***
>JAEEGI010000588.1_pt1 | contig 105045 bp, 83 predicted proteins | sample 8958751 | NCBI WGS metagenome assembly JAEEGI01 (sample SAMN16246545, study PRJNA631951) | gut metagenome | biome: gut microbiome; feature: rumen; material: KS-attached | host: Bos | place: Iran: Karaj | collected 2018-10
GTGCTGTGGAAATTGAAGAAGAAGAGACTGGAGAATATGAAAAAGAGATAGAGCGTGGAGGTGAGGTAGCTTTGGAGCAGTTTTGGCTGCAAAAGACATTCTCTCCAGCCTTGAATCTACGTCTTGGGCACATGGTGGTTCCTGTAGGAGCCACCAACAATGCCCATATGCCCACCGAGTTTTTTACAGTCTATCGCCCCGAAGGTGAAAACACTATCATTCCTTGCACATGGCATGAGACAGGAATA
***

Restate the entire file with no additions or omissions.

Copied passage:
>JAEEGI010000588.1_pt1 | contig 105045 bp, 83 predicted proteins | sample 8958751 | NCBI WGS metagenome assembly JAEEGI01 (sample SAMN16246545, study PRJNA631951) | gut metagenome | biome: gut microbiome; feature: rumen; material: KS-attached | host: Bos | place: Iran: Karaj | collected 2018-10
GTGCTGTGGAAATTGAAGAAGAAGAGACTGGAGAATATGAAAAAGAGATAGAGCGTGGAGGTGAGGTAGCTTTGGAGCAGTTTTGGCTGCAAAAGACATTCTCTCCAGCCTTGAATCTACGTCTTGGGCACATGGTGGTTCCTGTAGGAGCCACCAACAATGCCCATATGCCCACCGAGTTTTTTACAGTCTATCGCCCCGAAGGTGAAAACACTATCATTCCTTGCACATGGCATGAGACAGGAATA